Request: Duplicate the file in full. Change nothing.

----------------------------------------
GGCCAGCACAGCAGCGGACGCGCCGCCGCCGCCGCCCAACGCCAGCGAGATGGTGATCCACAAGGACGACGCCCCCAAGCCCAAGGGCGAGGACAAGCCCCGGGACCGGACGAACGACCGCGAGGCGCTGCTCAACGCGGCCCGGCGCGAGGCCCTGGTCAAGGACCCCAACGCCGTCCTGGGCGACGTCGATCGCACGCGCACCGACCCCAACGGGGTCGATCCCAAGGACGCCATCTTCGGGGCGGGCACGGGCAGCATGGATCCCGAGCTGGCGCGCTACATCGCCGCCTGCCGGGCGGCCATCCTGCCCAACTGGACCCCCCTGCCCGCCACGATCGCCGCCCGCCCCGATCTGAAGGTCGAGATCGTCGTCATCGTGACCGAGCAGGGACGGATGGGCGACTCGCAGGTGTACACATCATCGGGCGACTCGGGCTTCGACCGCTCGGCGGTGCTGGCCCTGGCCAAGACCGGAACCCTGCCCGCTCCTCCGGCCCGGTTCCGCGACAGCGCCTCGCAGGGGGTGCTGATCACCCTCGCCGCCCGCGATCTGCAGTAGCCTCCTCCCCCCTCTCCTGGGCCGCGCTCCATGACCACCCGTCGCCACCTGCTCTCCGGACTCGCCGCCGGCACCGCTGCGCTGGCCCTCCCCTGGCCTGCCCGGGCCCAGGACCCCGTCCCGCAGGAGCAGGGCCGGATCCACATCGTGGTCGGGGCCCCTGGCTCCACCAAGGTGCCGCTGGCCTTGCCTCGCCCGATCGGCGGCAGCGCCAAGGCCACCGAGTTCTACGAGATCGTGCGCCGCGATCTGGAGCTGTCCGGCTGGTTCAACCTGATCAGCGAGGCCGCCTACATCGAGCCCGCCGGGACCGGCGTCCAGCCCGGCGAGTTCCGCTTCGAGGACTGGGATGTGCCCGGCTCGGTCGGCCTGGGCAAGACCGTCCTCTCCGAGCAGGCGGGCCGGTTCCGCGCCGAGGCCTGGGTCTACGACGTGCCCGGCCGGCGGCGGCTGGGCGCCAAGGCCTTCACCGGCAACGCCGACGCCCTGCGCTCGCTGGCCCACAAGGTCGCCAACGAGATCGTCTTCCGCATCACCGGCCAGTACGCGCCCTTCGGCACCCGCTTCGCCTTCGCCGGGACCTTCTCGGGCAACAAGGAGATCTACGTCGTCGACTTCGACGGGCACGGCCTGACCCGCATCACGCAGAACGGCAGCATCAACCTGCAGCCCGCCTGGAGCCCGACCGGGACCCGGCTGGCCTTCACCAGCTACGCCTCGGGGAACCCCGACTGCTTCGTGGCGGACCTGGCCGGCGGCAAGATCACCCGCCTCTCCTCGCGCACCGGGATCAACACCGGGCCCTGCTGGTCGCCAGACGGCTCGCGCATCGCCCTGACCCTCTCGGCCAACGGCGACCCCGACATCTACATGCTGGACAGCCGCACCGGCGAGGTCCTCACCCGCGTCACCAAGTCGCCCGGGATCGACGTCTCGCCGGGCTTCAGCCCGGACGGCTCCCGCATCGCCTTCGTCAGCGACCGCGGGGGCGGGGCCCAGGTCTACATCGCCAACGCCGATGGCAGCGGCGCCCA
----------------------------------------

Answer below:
GGCCAGCACAGCAGCGGACGCGCCGCCGCCGCCGCCCAACGCCAGCGAGATGGTGATCCACAAGGACGACGCCCCCAAGCCCAAGGGCGAGGACAAGCCCCGGGACCGGACGAACGACCGCGAGGCGCTGCTCAACGCGGCCCGGCGCGAGGCCCTGGTCAAGGACCCCAACGCCGTCCTGGGCGACGTCGATCGCACGCGCACCGACCCCAACGGGGTCGATCCCAAGGACGCCATCTTCGGGGCGGGCACGGGCAGCATGGATCCCGAGCTGGCGCGCTACATCGCCGCCTGCCGGGCGGCCATCCTGCCCAACTGGACCCCCCTGCCCGCCACGATCGCCGCCCGCCCCGATCTGAAGGTCGAGATCGTCGTCATCGTGACCGAGCAGGGACGGATGGGCGACTCGCAGGTGTACACATCATCGGGCGACTCGGGCTTCGACCGCTCGGCGGTGCTGGCCCTGGCCAAGACCGGAACCCTGCCCGCTCCTCCGGCCCGGTTCCGCGACAGCGCCTCGCAGGGGGTGCTGATCACCCTCGCCGCCCGCGATCTGCAGTAGCCTCCTCCCCCCTCTCCTGGGCCGCGCTCCATGACCACCCGTCGCCACCTGCTCTCCGGACTCGCCGCCGGCACCGCTGCGCTGGCCCTCCCCTGGCCTGCCCGGGCCCAGGACCCCGTCCCGCAGGAGCAGGGCCGGATCCACATCGTGGTCGGGGCCCCTGGCTCCACCAAGGTGCCGCTGGCCTTGCCTCGCCCGATCGGCGGCAGCGCCAAGGCCACCGAGTTCTACGAGATCGTGCGCCGCGATCTGGAGCTGTCCGGCTGGTTCAACCTGATCAGCGAGGCCGCCTACATCGAGCCCGCCGGGACCGGCGTCCAGCCCGGCGAGTTCCGCTTCGAGGACTGGGATGTGCCCGGCTCGGTCGGCCTGGGCAAGACCGTCCTCTCCGAGCAGGCGGGCCGGTTCCGCGCCGAGGCCTGGGTCTACGACGTGCCCGGCCGGCGGCGGCTGGGCGCCAAGGCCTTCACCGGCAACGCCGACGCCCTGCGCTCGCTGGCCCACAAGGTCGCCAACGAGATCGTCTTCCGCATCACCGGCCAGTACGCGCCCTTCGGCACCCGCTTCGCCTTCGCCGGGACCTTCTCGGGCAACAAGGAGATCTACGTCGTCGACTTCGACGGGCACGGCCTGACCCGCATCACGCAGAACGGCAGCATCAACCTGCAGCCCGCCTGGAGCCCGACCGGGACCCGGCTGGCCTTCACCAGCTACGCCTCGGGGAACCCCGACTGCTTCGTGGCGGACCTGGCCGGCGGCAAGATCACCCGCCTCTCCTCGCGCACCGGGATCAACACCGGGCCCTGCTGGTCGCCAGACGGCTCGCGCATCGCCCTGACCCTCTCGGCCAACGGCGACCCCGACATCTACATGCTGGACAGCCGCACCGGCGAGGTCCTCACCCGCGTCACCAAGTCGCCCGGGATCGACGTCTCGCCGGGCTTCAGCCCGGACGGCTCCCGCATCGCCTTCGTCAGCGACCGCGGGGGCGGGGCCCAGGTCTACATCGCCAACGCCGATGGCAGCGGCGCCCA